Recently, the Standards and Procedures for Electronic Records and Signatures version 2.0 (SPeRS 2.0) was released. This new version of SPeRS reflects current e-commerce business practices and updates applicable electronic record and signature case law and federal regulatory developments since SPeRS was originally published in 2003. The update also examines nationwide developments in the evolving area of electronic notarization laws. SPeRS is a technology-neutral set of guidelines and strategies for industry use in designing and implementing systems for electronic transactions under the federal Electronic Signatures in Global and National Commerce Act (ESIGN) and state adoptions of the Uniform Electronic Transactions Act (UETA). SPeRS 2.0 updates the groundbreaking guidance contained in SPeRS 1.0, developed by a broad cross-section of leading financial service companies and trade associations. More information about SPeRS is available at www.spers.org.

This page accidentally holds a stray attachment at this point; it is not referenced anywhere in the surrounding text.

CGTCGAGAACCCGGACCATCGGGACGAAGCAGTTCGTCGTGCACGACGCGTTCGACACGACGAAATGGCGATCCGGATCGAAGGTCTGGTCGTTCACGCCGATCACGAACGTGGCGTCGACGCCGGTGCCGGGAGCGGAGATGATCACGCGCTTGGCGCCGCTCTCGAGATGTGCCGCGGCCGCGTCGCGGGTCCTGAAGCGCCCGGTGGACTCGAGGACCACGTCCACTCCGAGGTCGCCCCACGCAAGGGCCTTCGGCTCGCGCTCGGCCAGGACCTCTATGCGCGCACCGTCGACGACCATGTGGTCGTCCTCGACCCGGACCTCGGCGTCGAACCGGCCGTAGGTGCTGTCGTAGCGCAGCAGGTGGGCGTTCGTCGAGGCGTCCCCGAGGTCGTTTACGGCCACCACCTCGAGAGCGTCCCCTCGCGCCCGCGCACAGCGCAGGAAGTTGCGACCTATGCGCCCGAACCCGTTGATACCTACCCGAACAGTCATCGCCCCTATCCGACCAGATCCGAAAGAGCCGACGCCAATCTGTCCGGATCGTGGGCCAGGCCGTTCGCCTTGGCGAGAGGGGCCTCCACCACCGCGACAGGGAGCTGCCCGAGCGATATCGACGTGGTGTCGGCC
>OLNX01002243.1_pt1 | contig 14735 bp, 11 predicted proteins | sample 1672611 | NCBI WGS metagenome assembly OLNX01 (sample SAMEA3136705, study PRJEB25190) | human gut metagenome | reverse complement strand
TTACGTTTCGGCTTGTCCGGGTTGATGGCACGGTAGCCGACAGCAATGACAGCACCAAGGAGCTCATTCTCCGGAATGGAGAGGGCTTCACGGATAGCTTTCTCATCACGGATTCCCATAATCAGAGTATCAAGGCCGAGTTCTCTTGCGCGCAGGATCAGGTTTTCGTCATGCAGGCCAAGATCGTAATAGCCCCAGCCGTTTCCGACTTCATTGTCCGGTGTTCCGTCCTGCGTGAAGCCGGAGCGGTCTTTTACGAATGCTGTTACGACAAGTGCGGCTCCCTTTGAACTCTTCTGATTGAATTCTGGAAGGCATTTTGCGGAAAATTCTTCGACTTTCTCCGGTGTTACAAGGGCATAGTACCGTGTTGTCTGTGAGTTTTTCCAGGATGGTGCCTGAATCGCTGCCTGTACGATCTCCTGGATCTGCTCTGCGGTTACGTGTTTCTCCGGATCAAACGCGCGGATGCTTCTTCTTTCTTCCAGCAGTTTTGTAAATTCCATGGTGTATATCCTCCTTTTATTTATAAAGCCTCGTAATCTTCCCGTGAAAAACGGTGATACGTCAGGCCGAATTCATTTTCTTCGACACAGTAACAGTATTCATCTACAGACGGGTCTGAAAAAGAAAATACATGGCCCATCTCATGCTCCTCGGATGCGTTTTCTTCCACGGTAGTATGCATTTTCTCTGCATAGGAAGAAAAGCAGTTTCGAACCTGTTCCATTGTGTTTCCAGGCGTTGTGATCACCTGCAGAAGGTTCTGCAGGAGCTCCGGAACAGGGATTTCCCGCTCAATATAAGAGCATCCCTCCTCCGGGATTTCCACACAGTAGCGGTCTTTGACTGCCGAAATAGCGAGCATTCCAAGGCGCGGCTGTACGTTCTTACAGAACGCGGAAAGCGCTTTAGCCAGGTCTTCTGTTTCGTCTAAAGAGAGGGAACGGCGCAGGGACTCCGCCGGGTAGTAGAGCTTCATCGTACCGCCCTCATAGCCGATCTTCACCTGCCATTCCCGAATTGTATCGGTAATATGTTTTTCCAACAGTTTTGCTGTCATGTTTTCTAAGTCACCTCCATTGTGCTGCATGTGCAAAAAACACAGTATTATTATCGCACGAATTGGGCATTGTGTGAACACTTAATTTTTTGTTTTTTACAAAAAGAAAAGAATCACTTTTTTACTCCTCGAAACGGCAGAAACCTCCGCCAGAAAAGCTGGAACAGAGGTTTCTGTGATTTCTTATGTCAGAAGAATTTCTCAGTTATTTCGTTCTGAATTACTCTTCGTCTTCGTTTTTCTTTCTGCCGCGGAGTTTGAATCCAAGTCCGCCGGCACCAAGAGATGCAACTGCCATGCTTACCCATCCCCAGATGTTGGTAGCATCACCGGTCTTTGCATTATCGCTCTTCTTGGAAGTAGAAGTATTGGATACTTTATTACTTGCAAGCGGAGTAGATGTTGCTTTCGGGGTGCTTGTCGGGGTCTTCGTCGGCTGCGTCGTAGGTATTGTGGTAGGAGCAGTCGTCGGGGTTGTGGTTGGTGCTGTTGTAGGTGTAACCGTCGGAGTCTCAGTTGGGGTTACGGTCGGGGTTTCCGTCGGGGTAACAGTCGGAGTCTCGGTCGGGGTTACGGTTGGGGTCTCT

Third Circuit Upholds District Court’s Order Enjoining Full Enforcement of New Jersey Gift Card Escheat Law